With my heart’s bloody tatters, I’ll mock it again.
    Until I’m contempt, I’ll be ruthless and galling.

    There’s no grandfatherly fondness in me,
    There are no gray hairs in my soul!
    Shaking the world with my voice and grinning,
    I pass you by, -- handsome,
    Twentytwoyearold.

    Gentle souls!
    You play your love on the violin.
    The crude ones play it on the drums violently.
    But can you turn yourselves inside out, like me
    And become just two lips entirely?

    Come and learn--
    You, decorous bureaucrats of angelic leagues!
    Step out of those cambric drawing-rooms

    And you, who can leaf your lips
    Like a cook turns the pages of her recipe books.

    If you wish--
    I’ll rage on raw meat like a vandal
    Or change into hues that the sunrise arouses,
    If you wish--
    I can be irreproachably gentle,
    Not a man -- but a cloud in trousers.

    I refuse to believe in Nice1 blossoming!
    I will glorify you regardless, --
    Men, crumpled like bed-sheets in hospitals,
    And women, battered like overused proverbs.
    From my flashcards, lol! As you can see I am not quite ready for poetry yet!

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    Завсегдатай Basil77's Avatar
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    Re: Literature Talk: Russian & Non -Discuss/Review/Q&As

    Quote Originally Posted by Johanna
    Russian book that I plan to read:
    "Taras Bulba" by Gogol
    One of the Gogol's worst imho.
    Please, correct my mistakes, except for the cases I misspell something on purpose!

  14. #14
    Hanna
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    Re: Literature Talk: Russian & Non -Discuss/Review/Q&As

    Which one do you recommend?

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    Re: Literature Talk: Russian & Non -Discuss/Review/Q&As

    Quote Originally Posted by Johanna
    Which one do you recommend?
    I'm not a big fan of Gogol but if you want to read one of his books about Ukraine I recommend Evenings on a Farm Near Dikanka.
    Please, correct my mistakes, except for the cases I misspell something on purpose!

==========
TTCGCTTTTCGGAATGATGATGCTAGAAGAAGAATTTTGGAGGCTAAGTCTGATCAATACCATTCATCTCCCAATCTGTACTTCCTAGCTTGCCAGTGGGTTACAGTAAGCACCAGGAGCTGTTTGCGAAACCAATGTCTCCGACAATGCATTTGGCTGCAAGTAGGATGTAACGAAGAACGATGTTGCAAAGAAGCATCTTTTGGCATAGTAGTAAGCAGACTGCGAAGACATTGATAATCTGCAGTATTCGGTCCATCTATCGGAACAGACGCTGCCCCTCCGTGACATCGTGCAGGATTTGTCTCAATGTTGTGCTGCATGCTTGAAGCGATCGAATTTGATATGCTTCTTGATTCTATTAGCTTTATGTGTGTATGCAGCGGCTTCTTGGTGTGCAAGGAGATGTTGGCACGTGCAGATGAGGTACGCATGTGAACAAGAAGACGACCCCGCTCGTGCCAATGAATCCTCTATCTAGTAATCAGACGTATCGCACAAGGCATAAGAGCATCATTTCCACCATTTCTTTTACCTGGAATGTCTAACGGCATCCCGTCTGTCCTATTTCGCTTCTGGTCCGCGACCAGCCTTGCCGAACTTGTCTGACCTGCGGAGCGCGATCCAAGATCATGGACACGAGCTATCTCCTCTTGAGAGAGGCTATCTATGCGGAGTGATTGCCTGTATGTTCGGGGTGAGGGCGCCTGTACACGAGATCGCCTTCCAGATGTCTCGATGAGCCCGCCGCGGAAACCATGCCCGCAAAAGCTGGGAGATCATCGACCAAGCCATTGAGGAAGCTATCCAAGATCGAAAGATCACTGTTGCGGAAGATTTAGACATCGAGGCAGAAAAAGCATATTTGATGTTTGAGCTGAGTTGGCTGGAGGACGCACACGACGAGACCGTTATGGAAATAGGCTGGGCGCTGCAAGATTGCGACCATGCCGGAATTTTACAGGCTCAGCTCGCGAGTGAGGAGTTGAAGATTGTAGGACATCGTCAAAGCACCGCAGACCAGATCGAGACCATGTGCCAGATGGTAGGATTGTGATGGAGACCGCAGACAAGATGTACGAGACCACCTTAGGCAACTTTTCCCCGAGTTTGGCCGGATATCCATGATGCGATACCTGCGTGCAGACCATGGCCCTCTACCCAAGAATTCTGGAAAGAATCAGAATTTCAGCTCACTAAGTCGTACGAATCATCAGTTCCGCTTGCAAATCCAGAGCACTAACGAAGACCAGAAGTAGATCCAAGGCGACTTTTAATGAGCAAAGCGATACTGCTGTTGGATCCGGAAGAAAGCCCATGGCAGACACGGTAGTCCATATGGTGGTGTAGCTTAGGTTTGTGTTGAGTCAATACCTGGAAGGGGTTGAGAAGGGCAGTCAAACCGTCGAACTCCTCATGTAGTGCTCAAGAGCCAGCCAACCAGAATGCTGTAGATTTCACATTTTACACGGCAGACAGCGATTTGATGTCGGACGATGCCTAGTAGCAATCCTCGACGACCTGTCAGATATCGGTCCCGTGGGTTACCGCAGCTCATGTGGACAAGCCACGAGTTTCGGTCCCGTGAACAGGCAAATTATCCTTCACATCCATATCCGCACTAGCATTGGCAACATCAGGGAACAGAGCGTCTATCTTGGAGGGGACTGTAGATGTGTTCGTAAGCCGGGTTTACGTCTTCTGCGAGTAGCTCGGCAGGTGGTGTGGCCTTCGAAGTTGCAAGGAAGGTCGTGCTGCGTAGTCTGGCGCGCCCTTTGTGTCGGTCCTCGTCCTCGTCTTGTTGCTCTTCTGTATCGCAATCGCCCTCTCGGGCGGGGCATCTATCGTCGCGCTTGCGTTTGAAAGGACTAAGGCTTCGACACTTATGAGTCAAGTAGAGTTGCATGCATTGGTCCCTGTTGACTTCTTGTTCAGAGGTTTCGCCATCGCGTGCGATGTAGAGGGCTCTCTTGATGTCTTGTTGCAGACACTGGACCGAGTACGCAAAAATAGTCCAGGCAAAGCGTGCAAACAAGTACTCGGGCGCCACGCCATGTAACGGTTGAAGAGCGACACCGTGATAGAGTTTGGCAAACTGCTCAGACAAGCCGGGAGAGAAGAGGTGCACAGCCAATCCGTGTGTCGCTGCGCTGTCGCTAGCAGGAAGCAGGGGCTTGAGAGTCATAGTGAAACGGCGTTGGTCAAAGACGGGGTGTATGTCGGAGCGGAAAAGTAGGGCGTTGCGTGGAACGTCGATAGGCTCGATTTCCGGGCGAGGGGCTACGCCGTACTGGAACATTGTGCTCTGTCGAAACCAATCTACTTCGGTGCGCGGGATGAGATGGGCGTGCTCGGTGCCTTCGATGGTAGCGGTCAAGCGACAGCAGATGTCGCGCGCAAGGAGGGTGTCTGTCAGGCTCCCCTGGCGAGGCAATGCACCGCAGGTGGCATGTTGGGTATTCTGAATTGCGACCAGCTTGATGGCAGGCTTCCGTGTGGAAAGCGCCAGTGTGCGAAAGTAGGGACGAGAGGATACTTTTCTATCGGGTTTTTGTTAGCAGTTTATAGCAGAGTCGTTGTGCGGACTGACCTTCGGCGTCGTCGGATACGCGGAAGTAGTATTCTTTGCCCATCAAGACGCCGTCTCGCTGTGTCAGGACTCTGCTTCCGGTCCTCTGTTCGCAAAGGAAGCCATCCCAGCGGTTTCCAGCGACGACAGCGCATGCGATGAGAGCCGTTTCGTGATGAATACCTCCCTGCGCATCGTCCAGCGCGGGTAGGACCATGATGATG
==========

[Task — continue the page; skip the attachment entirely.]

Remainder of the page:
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    Re: Literature Talk: Russian & Non -Discuss/Review/Q&As

    Quote Originally Posted by bitpicker
    Before that, I read the novel 'The Gargoyle' by Andrew Davidson.
    I went on Amazon to learn more about this book and I loved the opening of the first review!
    Read this book. Read it. Just shut up and read it, already. Are you reading it? Why not? I told you to read it!
    "But it's yucky!" you complain. "The narrator gets all burned and gross, and he's mean, and what's up with the crazy lady?"
    You said you liked it; however, was it as good as all that and as the same reviewer wrote, "Stephen King would probably turn green at some of these scenes,"?

    ------------------------
    Quote Originally Posted by Johanna
    Here is Mayakovski's most famous poem (I think) translated into English:
    How good is the translation that Johanna read?
    Is there a "better" poem of Mayakovski's that she should look at?
    I do understand what Olya is saying and how difficult it is to translate poetry; yet, I have read some amazing writing on this forum!!! Word choices, combinations and expression of feeling and passion that I have not read anywhere else. Is there anyone who wants to try and translate this poem or another poem (even part of it) from Russian into English so she might have a better understanding and feel for Mayakovski???
    I only speak two languages, English and bad English.
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  17. #17
    Hanna
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    Re: Literature Talk: Russian & Non -Discuss/Review/Q&As


    Quote Originally Posted by Rockzmom
    Quote Originally Posted by Johanna
    Here is Mayakovski's most famous poem (I think) translated into English:
    How good is the translation that Johanna read?
    Is there a "better" poem of Mayakovski's that she should look at?
    I do understand what Olya is saying and how difficult it is to translate poetry; yet, I have read some amazing writing on this forum!!! Word choices, combinations and expression of feeling and passion that I have not read anywhere else.
    Wow!
    Actually, I posted that poem in English mainly for your benefit, and that of other English speakers. I don't like to read poetry in English. I actually read this particular Russian poem back in school, in a Swedish translation. There was a section on Majakovski in a little book about Russian-speaking poets - basically just to introduce the poets, their style and major works. My litterature teacher loved Majakovski and ignored the other Russian poets. I wrote an essay about his work. As I recall it: He shot himself at a young age but I don't remember why. He was originally a social democrat, but had to adapt to the Russian political situation during his lifetime.

    The section that I pasted is not the whole work, just the prologue... After reading the posts here I think Rockzmom and everybody else are of a more poetical disposition than me! To be honest, I really only appreciate Swedish poetry of the more "basic" sort... (About beautiful nature and sentimental feelings. Ideally rhyming!)